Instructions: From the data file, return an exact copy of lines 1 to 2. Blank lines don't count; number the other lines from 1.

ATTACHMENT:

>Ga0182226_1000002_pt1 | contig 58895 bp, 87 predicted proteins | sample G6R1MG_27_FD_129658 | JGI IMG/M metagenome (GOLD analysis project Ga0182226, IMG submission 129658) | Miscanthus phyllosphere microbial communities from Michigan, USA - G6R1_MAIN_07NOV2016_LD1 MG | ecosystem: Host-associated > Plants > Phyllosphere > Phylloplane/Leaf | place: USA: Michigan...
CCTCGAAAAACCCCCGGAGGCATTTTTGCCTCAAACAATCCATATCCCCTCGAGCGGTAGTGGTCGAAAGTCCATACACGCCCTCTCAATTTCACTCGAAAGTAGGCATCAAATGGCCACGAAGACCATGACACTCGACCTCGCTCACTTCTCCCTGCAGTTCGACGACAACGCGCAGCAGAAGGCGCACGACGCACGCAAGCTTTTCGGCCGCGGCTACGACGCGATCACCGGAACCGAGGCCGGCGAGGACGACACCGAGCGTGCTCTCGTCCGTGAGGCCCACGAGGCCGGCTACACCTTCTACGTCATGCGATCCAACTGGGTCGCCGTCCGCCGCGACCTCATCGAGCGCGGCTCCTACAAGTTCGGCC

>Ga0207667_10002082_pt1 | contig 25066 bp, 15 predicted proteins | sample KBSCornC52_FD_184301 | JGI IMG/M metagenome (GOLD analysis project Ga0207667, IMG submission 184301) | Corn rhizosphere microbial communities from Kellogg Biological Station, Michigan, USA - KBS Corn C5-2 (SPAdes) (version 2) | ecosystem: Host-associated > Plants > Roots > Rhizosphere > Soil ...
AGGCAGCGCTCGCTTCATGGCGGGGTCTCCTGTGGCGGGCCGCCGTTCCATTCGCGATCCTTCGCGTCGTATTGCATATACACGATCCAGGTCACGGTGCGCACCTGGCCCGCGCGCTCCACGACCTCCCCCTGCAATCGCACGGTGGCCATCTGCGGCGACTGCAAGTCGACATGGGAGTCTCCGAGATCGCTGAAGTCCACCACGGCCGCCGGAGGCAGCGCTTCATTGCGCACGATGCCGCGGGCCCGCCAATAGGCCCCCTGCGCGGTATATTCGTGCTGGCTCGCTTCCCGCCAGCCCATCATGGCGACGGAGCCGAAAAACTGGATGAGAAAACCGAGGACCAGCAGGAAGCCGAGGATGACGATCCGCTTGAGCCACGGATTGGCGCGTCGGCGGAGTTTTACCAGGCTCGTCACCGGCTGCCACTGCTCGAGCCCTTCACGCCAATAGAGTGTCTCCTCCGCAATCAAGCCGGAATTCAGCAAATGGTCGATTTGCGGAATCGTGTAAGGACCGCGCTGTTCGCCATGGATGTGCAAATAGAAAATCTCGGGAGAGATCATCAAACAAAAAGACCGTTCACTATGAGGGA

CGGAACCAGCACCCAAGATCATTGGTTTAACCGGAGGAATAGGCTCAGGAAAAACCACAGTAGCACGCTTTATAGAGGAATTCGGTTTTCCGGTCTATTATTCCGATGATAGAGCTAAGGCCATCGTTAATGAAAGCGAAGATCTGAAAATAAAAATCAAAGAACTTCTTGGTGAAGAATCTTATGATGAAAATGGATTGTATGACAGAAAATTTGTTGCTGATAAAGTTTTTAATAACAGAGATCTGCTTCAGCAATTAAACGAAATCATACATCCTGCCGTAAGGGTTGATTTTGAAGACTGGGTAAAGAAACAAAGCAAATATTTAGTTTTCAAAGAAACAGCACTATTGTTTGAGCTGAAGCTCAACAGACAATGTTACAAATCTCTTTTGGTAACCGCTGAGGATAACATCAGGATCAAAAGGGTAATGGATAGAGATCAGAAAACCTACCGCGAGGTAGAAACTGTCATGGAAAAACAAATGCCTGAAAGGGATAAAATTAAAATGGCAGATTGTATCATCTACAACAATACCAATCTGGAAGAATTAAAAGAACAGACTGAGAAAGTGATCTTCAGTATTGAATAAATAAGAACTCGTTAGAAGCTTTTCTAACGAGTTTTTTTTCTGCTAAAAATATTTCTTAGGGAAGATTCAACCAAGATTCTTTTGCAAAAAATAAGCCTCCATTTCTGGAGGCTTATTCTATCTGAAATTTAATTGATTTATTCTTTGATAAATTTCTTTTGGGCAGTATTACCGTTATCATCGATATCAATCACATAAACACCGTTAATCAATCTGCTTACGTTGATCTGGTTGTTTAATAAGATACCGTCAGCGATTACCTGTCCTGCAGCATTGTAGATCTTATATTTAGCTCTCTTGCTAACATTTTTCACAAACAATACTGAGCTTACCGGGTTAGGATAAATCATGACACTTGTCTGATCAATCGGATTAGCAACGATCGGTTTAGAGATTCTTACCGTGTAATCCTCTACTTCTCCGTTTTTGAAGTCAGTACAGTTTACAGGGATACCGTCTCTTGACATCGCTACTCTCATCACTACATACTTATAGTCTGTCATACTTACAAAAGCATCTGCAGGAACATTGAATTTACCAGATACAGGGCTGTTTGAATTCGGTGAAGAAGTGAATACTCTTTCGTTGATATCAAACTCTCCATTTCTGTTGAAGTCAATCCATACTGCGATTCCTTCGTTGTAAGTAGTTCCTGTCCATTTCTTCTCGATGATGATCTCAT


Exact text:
>Ga0182226_1000002_pt1 | contig 58895 bp, 87 predicted proteins | sample G6R1MG_27_FD_129658 | JGI IMG/M metagenome (GOLD analysis project Ga0182226, IMG submission 129658) | Miscanthus phyllosphere microbial communities from Michigan, USA - G6R1_MAIN_07NOV2016_LD1 MG | ecosystem: Host-associated > Plants > Phyllosphere > Phylloplane/Leaf | place: USA: Michigan...
CCTCGAAAAACCCCCGGAGGCATTTTTGCCTCAAACAATCCATATCCCCTCGAGCGGTAGTGGTCGAAAGTCCATACACGCCCTCTCAATTTCACTCGAAAGTAGGCATCAAATGGCCACGAAGACCATGACACTCGACCTCGCTCACTTCTCCCTGCAGTTCGACGACAACGCGCAGCAGAAGGCGCACGACGCACGCAAGCTTTTCGGCCGCGGCTACGACGCGATCACCGGAACCGAGGCCGGCGAGGACGACACCGAGCGTGCTCTCGTCCGTGAGGCCCACGAGGCCGGCTACACCTTCTACGTCATGCGATCCAACTGGGTCGCCGTCCGCCGCGACCTCATCGAGCGCGGCTCCTACAAGTTCGGCC